Sunday, December 21, 2014

Legal and Historical Precedents for Israeli claims to Judea and Samaria Matthew M. Hausman, BA, JD

Legal and Historical Precedents for Israeli claims to Judea and Samaria
Matthew M. Hausman, BA, JD Presenter, Israel Truth Week Conference, Hamilton, Ontario, Canada, March 5-6, 2013

Israel’s Historical Claims Israel has valid historical claims to Judea and Samaria because they were part of the Second Jewish Commonwealth. Jews lived there from ancient times through successive conquests, the Ottoman occupation, and the British Mandatory period until 1948, when they were attacked and expelled by combined Arab-Muslim forces that invaded from east of the Jordan. These lands were conquered by Transjordan (thereafter called Jordan) and dubbed the “West Bank,” in much the same way that ancient Judea was renamed “Palestine” by the Romans in order to obscure the Jews’ connection to their ancestral land by invoking the name of the ancient Philistines – a people who had long since ceased to exist. Jordan’s conquest of these territories violated international law and was recognized only by Great Britain and Pakistan, and its subsequent occupation could never be legitimized under established legal principles. The Jewish provenance of these lands is evidenced by the t Jewish holy sites they contain, including, Joseph’s Tomb in Nablus, the Cave of the Patriarchs in Hevron, and Ramat Rachel near Bethlehem. It is also reflected by the numerous Arabic place names that are etymological renderings of the original Hebrew, including: Batir, corresponding to “Beitar,” the seat of Bar Kochba’s rebellion against Rome; Beit-Hur, originally “Beit Horon,” where the Maccabees defeated the Assyrian Greeks; Beitin – originally “Beit El,” where the Prophet Shmuel held court and the Ark of the Covenant was kept before the Temple was built; and Tequa, the site of ancient “Tekoa,” where the Prophet Amos was born and received his prophesy.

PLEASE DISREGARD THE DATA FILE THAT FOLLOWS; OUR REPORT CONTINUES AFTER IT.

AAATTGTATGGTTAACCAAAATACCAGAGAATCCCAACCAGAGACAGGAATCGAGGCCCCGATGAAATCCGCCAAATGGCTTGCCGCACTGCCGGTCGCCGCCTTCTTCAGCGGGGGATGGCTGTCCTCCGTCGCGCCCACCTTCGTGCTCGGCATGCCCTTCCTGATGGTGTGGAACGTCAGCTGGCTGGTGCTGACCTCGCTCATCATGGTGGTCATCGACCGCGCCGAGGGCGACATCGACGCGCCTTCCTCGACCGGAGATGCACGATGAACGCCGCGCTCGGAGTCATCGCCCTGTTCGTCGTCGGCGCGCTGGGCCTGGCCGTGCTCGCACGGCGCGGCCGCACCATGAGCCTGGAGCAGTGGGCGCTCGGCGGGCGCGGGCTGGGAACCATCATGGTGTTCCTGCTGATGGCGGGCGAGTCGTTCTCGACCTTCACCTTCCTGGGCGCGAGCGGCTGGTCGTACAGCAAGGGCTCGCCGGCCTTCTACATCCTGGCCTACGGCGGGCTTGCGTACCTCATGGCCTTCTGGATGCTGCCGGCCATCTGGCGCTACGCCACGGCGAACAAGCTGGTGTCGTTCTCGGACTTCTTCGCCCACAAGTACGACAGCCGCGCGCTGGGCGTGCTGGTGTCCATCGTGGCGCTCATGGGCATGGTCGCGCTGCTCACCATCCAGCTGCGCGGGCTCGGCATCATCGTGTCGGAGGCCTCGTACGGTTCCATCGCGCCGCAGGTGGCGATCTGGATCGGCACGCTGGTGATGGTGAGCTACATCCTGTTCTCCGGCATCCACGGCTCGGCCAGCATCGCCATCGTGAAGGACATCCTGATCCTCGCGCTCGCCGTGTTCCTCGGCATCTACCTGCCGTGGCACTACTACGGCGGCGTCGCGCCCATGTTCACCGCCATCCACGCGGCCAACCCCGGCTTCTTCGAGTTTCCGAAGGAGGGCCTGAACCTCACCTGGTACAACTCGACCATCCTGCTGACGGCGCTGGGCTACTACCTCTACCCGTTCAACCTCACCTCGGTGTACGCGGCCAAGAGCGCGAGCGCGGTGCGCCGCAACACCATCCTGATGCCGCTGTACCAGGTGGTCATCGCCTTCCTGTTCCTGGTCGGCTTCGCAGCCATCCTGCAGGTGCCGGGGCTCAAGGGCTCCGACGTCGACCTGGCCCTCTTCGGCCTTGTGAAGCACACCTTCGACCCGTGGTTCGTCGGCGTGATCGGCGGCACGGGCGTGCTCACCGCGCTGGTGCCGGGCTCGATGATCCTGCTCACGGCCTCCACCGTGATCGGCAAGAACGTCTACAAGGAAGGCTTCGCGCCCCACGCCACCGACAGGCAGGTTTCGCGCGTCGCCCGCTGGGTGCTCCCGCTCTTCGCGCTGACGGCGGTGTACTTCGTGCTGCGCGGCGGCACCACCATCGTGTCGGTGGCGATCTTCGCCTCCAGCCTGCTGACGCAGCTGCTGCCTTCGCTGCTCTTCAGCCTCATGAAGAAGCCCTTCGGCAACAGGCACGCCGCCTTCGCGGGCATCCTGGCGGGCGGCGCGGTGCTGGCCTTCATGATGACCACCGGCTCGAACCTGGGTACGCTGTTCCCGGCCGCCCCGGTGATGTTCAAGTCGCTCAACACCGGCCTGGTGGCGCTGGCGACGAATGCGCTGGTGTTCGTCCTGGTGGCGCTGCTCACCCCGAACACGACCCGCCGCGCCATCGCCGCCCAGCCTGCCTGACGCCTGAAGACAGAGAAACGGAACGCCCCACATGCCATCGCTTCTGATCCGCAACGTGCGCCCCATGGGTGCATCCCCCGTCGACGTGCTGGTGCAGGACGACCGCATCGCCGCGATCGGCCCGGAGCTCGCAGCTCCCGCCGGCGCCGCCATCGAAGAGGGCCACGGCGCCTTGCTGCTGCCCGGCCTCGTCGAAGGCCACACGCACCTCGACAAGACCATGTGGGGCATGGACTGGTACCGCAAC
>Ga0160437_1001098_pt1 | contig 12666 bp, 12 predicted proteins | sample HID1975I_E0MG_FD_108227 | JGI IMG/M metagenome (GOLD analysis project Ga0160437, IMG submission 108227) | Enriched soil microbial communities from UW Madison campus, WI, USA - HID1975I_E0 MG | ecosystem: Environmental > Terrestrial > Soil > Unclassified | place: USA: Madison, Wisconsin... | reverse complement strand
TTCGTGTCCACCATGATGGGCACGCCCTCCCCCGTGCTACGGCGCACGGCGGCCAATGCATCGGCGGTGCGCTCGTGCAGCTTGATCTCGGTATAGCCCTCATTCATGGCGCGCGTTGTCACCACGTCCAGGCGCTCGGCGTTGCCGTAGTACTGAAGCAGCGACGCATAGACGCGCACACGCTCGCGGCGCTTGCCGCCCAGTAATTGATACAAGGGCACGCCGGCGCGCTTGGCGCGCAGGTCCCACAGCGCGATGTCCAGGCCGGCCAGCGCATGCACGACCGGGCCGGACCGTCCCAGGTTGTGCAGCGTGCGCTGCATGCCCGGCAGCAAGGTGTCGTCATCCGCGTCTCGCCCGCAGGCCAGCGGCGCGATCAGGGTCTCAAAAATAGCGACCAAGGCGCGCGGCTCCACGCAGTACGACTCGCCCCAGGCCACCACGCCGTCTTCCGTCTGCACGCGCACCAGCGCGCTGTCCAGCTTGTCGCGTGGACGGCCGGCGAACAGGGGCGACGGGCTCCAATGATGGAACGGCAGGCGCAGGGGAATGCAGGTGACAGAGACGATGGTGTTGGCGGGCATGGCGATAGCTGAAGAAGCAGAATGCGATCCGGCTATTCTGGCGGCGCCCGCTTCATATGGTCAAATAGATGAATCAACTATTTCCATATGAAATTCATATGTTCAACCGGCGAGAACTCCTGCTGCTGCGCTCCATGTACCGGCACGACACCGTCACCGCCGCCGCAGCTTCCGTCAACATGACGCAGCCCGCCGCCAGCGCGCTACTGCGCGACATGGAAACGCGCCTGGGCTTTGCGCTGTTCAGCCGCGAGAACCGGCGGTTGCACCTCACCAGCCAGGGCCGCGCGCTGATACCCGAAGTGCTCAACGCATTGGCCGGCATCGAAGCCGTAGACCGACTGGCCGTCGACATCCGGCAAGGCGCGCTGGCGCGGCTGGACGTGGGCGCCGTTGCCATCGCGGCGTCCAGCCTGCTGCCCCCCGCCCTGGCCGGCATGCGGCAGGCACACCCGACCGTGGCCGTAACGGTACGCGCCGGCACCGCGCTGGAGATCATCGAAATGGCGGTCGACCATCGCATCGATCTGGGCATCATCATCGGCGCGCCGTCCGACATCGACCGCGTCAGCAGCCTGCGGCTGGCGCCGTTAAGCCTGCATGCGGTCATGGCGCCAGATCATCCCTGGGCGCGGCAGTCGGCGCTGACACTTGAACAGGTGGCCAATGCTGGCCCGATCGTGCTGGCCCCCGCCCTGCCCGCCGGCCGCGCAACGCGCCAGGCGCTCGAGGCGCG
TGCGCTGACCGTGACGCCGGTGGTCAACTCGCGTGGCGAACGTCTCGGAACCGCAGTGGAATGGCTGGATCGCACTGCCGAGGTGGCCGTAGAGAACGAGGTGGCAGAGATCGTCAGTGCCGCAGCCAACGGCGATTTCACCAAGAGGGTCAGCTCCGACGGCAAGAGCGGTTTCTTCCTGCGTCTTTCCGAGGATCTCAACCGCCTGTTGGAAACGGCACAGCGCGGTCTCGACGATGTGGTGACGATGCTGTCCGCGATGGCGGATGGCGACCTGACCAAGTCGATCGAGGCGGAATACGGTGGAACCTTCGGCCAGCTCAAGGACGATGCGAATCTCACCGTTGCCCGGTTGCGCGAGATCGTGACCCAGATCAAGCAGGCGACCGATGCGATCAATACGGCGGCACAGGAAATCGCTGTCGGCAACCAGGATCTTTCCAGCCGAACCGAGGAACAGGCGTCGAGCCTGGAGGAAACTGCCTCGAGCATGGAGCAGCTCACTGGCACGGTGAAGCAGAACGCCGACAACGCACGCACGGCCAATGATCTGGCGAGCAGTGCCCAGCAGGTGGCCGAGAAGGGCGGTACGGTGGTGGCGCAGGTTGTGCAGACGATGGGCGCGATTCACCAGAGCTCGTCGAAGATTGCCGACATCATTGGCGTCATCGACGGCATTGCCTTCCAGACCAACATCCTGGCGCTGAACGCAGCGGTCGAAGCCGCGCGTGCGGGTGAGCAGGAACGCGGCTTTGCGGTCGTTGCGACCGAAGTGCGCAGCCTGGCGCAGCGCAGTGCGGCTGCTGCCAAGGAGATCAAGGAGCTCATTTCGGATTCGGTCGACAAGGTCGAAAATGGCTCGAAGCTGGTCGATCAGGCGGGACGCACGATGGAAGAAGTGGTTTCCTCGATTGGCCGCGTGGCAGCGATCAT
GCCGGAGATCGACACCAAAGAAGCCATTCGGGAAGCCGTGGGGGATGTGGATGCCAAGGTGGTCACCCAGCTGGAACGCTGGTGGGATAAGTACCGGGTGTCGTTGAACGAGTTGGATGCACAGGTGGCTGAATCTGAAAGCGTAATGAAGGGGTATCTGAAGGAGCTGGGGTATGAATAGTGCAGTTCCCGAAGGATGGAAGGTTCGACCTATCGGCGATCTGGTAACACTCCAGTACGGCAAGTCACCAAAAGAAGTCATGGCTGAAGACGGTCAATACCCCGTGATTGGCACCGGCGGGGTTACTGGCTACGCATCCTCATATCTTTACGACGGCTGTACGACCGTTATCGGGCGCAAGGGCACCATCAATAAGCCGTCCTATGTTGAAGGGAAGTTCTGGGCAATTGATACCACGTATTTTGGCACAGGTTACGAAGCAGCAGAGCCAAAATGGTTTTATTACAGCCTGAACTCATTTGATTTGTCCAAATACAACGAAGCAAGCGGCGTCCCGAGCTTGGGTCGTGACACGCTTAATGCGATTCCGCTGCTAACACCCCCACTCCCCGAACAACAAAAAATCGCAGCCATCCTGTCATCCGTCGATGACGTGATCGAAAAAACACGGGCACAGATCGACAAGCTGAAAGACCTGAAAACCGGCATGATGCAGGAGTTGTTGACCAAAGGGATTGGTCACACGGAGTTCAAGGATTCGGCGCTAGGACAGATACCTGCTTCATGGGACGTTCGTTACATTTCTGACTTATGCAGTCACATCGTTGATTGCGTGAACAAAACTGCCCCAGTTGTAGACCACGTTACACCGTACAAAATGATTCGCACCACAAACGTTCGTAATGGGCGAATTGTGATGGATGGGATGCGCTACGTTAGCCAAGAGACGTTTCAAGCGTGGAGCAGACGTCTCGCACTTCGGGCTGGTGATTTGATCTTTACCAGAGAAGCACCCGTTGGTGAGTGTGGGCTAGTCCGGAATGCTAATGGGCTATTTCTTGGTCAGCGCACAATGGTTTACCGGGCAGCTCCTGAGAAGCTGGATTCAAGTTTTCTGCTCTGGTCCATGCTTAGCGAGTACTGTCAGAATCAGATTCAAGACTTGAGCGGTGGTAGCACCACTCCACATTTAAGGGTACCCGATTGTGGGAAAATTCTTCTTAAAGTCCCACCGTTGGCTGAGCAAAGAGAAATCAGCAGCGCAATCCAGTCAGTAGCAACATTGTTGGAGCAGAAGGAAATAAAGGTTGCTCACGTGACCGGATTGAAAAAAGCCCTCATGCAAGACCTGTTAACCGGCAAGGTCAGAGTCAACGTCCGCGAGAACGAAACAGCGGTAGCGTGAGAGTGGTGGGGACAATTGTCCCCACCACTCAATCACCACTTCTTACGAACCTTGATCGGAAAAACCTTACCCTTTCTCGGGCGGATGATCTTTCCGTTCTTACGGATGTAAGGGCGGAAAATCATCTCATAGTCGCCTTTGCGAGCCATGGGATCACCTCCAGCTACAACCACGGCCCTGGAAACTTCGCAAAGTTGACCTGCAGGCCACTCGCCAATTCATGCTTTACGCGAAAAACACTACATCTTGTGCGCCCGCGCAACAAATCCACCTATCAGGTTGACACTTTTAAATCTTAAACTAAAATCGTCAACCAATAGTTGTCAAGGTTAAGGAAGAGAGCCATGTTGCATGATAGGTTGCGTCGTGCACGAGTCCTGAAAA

Judea and Samaria only became Jew-free when combined Arab-Muslim armies from East of the Jordan attacked and expelled the Jewish residents in 1948 after the ill-fated U.N. partition vote. Historically, it was Jewish land that was usurped by foreign occupiers.
San Remo Convention of 1920 and the League of Nations Mandate for Palestine In addition to the Jews’ historical connection to Judea and Samaria, Israel’s claim to these lands is consistent with established legal precedent as recognized by the San Remo Convention of 1920. Regarding the lands liberated from Ottoman rule during the First World War, the San Remo Resolution resolved as follows: The High Contracting Parties agree to entrust, by application of the provisions of Article 22, the administration of Palestine, within such boundaries as may be determined by the Principal Allied Powers, to a Mandatory, to be selected by the said Powers.
The Mandatory will be responsible for putting into effect the declaration originally made on November 8, 1917, by the British Government, and adopted by the other Allied Powers, in favor of the establishment in Palestine of a national home for the Jewish people, it being clearly understood that nothing shall be done which may prejudice the civil and religious rights of existing non-Jewish communities in Palestine, or the rights and political status enjoyed by Jews in any other country. 1(San Remo Convention Resolution, Paragraph (b).) Underlying the San Remo Resolution’s affirmation of the Balfour Declaration of 1917 was the recognition that the Jews are defined by descent as well as religion, are indigenous to the Land of Israel, and possessed the inalienable right to political and national ascendancy in their homeland.